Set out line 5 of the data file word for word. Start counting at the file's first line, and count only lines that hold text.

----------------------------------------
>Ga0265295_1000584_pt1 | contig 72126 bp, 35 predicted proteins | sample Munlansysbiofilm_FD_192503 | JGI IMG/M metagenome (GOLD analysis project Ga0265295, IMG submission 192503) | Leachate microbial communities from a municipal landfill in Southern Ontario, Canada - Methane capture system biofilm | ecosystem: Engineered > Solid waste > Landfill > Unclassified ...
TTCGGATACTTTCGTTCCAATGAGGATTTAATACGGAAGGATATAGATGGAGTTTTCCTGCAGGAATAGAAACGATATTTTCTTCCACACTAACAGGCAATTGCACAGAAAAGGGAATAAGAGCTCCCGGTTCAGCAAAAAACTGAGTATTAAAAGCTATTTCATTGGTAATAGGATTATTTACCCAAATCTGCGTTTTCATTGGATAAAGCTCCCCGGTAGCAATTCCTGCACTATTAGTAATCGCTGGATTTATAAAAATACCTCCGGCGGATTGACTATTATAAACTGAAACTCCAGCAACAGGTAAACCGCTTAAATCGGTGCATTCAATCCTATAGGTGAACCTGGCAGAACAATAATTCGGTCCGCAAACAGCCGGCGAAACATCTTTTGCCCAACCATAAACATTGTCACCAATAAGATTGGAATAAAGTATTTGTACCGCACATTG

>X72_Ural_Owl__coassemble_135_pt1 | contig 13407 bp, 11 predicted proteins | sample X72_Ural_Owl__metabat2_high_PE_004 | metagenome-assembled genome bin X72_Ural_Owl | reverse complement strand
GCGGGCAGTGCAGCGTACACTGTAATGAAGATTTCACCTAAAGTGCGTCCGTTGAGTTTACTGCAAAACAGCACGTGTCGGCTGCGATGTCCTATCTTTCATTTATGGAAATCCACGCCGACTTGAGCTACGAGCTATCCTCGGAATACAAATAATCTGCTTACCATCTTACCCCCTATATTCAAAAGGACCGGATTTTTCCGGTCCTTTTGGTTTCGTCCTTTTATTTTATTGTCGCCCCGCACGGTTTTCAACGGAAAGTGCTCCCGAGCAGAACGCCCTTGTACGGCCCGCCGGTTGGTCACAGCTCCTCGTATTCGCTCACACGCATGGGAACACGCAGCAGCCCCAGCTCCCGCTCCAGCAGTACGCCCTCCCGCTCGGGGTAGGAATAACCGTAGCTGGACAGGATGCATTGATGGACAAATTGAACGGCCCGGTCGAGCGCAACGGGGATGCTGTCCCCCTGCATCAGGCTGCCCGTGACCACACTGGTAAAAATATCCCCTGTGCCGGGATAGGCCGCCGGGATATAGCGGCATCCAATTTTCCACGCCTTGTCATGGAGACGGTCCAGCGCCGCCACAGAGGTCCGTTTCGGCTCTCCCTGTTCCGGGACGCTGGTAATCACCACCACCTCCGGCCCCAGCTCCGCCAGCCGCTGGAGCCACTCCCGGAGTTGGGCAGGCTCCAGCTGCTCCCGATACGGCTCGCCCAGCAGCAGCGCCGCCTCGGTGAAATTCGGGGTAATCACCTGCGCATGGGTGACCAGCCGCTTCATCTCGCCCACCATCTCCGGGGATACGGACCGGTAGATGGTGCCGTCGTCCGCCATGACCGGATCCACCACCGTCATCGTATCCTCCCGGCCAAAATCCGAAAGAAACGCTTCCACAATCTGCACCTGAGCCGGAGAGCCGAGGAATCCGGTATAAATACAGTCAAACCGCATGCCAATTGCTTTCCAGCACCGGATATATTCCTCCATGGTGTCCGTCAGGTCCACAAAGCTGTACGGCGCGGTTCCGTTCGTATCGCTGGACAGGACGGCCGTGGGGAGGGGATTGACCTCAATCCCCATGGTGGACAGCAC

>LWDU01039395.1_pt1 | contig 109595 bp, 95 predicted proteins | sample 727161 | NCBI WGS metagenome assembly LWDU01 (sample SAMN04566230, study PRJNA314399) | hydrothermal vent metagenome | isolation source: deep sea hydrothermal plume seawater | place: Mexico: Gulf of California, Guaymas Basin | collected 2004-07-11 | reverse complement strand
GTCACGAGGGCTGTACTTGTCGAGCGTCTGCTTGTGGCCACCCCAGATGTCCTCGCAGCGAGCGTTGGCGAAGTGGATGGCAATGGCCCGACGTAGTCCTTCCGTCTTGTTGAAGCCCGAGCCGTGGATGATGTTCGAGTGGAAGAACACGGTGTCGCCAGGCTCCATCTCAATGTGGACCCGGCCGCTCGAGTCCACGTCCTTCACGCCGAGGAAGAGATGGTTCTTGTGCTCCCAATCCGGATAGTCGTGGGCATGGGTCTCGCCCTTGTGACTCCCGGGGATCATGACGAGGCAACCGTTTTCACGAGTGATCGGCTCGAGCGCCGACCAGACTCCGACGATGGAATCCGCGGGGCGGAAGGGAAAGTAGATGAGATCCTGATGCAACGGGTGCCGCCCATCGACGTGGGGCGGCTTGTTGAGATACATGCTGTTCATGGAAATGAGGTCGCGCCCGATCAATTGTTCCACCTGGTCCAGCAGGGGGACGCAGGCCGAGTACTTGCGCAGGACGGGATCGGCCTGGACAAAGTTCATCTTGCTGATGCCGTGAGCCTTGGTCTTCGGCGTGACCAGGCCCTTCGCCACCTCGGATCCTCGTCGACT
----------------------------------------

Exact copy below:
>LWDU01039395.1_pt1 | contig 109595 bp, 95 predicted proteins | sample 727161 | NCBI WGS metagenome assembly LWDU01 (sample SAMN04566230, study PRJNA314399) | hydrothermal vent metagenome | isolation source: deep sea hydrothermal plume seawater | place: Mexico: Gulf of California, Guaymas Basin | collected 2004-07-11 | reverse complement strand